Tracking Ebola: the first case in Mali

A great guy I met in Bamako just informed me that Ebola has now been confirmed in Mali, which shares a big chunk of Guinea’s border. It’s actually quite surprising that it hasn’t hit sooner. But it’s exactly the kind of situation that never should have happened, but keeps happening anyway, due to a lack of adequate protocols on the ground; hundreds of miles of public-transport travel, with a sick baby that has no idea about contagiousness or public safety.

But as the Western public focus on Ebola turns away from West Africa and inwards to Canadian and American policies, we are losing sight on how bad the situation really is there. Instead of re-investing and containing the disease at its source, we are scrambling to make sure it doesn’t cross over onto our doorstep. Obviously, we are developing necessary and important policies, but what’s happening to the effort in the area where this 2-year-old girl in Mali marks a staggering 10,000 cases, is failing completely to address the issue.

My questions lately have been,

Where is the call to action? Where are the organizations on the ground, and why aren’t they clamouring for help? 

And, well, they have been. Kind of. But in a very generalized, and non-population-targeted sense. For example, Médecins Sans Frontières has been doing incredible work from day 1, and early on, had their requests for increased funding and manpower essentially rejected as overreacting by the WHO. From then, we heard over and over that those are the things that they need. But to an average Canadian, we don’t respond well to that. We aren’t really the “take initiative” kind of folk. When we read an article stating that an organization like MSF is absolutely at the end of their rope, that they need assistance, new recruits, and more money, it allows us to think, “Gosh, why doesn’t the WHO do something about that?” But why, when Hurricane Katrina hit, or the 2010 Haiti earthquake happened, was the public motivated to donate millions of dollars to the cleanup relief efforts? More specifically, why isn’t that happening NOW?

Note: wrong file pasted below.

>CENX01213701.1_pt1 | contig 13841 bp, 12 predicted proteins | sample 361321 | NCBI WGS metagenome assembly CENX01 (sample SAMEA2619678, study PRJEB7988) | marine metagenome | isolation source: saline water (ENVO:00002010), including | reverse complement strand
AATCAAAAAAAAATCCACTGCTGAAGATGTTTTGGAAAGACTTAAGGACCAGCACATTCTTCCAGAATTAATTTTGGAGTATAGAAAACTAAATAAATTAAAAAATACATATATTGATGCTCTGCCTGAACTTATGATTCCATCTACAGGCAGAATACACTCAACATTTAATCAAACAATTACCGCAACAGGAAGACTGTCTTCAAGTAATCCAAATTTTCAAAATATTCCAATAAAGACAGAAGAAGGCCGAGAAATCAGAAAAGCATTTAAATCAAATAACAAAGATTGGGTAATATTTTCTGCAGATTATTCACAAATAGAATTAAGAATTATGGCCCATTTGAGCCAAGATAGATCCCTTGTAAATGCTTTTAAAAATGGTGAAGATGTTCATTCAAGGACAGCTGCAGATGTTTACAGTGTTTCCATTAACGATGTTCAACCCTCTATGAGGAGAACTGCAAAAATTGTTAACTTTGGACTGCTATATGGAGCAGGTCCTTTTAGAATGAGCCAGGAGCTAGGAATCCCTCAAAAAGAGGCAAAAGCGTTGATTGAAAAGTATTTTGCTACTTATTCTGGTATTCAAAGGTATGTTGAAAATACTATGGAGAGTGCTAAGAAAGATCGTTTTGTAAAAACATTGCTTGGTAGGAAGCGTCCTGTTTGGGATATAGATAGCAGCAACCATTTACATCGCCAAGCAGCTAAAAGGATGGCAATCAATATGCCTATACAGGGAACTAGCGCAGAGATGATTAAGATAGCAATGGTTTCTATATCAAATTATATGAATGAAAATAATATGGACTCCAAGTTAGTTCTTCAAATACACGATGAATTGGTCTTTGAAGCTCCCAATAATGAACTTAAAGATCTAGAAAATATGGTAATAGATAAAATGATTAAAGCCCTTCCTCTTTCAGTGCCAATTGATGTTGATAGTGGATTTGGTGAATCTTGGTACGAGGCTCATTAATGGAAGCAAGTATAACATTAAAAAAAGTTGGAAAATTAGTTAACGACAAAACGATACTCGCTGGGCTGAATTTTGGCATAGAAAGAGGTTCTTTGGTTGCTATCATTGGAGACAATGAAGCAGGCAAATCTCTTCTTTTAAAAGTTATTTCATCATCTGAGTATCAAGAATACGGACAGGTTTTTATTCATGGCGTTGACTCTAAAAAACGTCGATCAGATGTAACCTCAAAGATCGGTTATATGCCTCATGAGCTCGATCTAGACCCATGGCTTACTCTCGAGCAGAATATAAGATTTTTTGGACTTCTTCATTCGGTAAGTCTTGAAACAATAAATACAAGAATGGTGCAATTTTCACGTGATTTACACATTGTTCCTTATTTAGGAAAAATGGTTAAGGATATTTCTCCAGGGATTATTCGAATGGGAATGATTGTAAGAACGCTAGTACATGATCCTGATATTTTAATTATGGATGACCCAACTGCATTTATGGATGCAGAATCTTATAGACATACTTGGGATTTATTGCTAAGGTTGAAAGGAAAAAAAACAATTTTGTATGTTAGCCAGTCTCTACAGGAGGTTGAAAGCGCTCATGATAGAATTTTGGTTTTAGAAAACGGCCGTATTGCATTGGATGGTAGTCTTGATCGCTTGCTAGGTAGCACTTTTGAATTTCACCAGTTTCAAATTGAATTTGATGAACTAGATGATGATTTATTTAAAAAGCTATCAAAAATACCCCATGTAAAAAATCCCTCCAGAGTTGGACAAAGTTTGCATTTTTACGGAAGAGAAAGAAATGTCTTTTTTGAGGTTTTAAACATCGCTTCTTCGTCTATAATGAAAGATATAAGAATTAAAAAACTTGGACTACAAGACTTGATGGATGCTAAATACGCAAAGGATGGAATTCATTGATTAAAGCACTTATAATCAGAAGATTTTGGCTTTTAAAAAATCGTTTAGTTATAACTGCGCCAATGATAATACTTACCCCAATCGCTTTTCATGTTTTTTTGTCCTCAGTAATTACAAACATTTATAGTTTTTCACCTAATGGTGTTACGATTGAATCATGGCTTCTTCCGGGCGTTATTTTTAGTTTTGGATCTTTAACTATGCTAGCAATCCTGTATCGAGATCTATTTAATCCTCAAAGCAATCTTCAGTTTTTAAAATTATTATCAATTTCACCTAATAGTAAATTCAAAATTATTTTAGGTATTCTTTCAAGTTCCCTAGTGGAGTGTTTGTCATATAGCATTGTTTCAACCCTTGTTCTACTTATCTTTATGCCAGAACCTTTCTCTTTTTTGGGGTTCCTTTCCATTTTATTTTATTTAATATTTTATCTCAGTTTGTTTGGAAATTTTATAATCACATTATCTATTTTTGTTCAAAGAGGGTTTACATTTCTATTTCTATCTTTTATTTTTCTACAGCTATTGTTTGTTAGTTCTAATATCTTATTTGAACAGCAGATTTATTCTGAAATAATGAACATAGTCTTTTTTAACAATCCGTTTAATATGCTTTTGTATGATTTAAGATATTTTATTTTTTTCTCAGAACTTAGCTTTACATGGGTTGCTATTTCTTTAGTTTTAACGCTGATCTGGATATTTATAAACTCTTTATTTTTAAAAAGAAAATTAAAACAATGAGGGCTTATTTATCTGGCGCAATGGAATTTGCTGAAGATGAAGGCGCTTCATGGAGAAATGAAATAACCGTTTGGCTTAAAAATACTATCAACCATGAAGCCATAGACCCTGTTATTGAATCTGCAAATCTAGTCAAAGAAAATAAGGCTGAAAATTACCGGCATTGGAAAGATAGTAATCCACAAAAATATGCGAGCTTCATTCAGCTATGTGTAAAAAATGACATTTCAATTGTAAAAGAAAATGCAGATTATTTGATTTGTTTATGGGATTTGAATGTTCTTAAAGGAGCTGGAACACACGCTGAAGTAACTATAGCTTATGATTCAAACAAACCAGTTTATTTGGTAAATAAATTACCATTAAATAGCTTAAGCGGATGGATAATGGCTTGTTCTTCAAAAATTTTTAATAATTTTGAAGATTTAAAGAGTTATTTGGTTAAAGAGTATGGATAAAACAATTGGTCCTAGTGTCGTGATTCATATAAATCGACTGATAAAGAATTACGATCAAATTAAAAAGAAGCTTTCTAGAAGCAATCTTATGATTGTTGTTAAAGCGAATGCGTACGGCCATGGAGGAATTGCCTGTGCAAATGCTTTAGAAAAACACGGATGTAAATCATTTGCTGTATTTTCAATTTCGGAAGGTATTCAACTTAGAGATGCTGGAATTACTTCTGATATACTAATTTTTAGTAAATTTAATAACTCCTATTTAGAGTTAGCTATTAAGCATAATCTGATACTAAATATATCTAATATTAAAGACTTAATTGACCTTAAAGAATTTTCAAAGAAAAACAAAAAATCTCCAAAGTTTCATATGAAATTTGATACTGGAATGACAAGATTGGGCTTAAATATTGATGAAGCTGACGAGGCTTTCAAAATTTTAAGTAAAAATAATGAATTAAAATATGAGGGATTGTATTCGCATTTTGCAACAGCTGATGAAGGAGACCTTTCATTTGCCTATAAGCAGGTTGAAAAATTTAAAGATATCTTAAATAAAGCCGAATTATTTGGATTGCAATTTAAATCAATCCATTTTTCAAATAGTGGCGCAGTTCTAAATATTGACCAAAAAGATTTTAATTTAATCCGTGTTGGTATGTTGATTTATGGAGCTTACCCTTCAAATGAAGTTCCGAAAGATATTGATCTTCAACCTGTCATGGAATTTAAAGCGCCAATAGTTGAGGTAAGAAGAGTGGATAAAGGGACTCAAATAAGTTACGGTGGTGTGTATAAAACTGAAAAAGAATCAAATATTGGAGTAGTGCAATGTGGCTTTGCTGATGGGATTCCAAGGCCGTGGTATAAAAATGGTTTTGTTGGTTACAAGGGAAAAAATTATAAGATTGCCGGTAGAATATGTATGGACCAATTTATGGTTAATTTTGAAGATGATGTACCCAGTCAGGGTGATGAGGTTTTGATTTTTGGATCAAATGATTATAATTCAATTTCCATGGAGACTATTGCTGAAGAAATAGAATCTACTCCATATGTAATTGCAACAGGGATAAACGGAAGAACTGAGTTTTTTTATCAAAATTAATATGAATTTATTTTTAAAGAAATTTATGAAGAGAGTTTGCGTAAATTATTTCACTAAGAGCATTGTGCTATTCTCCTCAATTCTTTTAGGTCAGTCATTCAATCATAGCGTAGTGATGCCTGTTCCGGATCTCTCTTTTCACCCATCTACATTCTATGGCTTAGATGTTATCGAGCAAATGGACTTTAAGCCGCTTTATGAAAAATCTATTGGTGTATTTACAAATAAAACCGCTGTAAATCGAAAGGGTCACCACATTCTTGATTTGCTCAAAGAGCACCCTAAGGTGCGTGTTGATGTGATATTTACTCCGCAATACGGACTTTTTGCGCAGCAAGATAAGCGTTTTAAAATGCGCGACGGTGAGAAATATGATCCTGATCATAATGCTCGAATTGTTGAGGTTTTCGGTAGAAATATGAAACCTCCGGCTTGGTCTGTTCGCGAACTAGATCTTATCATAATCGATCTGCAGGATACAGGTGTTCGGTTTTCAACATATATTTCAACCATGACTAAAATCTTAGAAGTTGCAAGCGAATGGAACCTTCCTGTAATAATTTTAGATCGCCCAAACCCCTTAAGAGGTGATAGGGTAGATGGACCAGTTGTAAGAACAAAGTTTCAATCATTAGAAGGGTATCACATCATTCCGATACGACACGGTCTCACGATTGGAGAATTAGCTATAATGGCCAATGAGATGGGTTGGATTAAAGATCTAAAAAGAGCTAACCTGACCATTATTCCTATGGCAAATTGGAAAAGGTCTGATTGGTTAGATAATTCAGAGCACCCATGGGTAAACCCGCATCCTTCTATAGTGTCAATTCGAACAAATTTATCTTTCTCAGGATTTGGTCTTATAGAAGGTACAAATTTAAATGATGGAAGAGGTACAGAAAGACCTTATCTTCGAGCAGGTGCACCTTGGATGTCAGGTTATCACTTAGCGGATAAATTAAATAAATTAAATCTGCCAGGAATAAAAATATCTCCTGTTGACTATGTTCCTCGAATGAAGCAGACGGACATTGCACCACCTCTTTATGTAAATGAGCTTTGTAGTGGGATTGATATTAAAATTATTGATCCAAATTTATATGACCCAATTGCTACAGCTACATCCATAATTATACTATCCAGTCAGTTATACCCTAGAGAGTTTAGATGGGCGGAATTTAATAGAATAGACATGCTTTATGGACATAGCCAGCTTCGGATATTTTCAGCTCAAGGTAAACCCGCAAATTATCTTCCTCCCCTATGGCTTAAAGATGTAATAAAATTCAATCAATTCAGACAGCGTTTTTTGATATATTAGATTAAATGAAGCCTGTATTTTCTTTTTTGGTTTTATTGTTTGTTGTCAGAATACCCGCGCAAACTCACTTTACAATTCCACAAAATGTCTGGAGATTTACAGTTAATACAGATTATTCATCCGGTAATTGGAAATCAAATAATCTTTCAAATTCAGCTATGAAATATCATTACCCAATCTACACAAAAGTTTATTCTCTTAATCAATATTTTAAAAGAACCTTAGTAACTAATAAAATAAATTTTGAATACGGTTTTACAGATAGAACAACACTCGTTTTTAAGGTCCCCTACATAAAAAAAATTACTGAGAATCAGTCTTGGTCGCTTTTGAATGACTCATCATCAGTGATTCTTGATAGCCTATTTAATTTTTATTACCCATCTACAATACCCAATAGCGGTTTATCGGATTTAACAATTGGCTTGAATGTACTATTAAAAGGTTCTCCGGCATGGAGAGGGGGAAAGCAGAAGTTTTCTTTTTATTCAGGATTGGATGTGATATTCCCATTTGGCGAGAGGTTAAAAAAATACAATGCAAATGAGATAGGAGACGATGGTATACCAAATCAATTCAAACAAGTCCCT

Why? Because we need specific and targeted requests. 

We need dollar figures, that give each person an opportunity to text to donate, round up their bill at the grocery store, or charge their card through an online forum, to reach the financial goal for enabling success in the region. And we need short- and long-term recruitment strategies that don’t just put the question out into the air, but really reaches out to every single tradesperson and healthcare worker out there, and asks them “How about YOU? Can you do this?”

Because if we work with your employer to negotiate an 8-week leave, and can provide you with a comprehensive training package that will address all of your safety concerns, I don’t see why this can’t work.

And I frankly just don’t see why this isn’t happening. MSF, Unicef, and the Red Cross all have dedicated recruitment and fundraising departments, but they seem to me to be extremely underutilized, as you can only find the available avenues for donation and volunteering when you actively search for it. And there is NO apparent collaborative approach. Nobody’s matching donations, there are no viral social media campaigns.

We needed action months ago, but it’s really spiralling out of control. If you want public health measures that address the spread of this virus, don’t forget that we’re not the victims here, and while yeah, maybe we will be, but the course of action is not just to bolster our own measures, but primarily and most importantly, target the source. 

So despite the lack of a coordinated fundraising campaign, I urge all of you to take a minute and think about making a donation to fighting the viral spread in West Africa, even $1 is enough. It is better than nothing.

If you don’t know where to donate, consider MSF, the CDC, or the Canadian Red Cross (which is actually offering a dollar-for-dollar matching by HSBC until October 31!).

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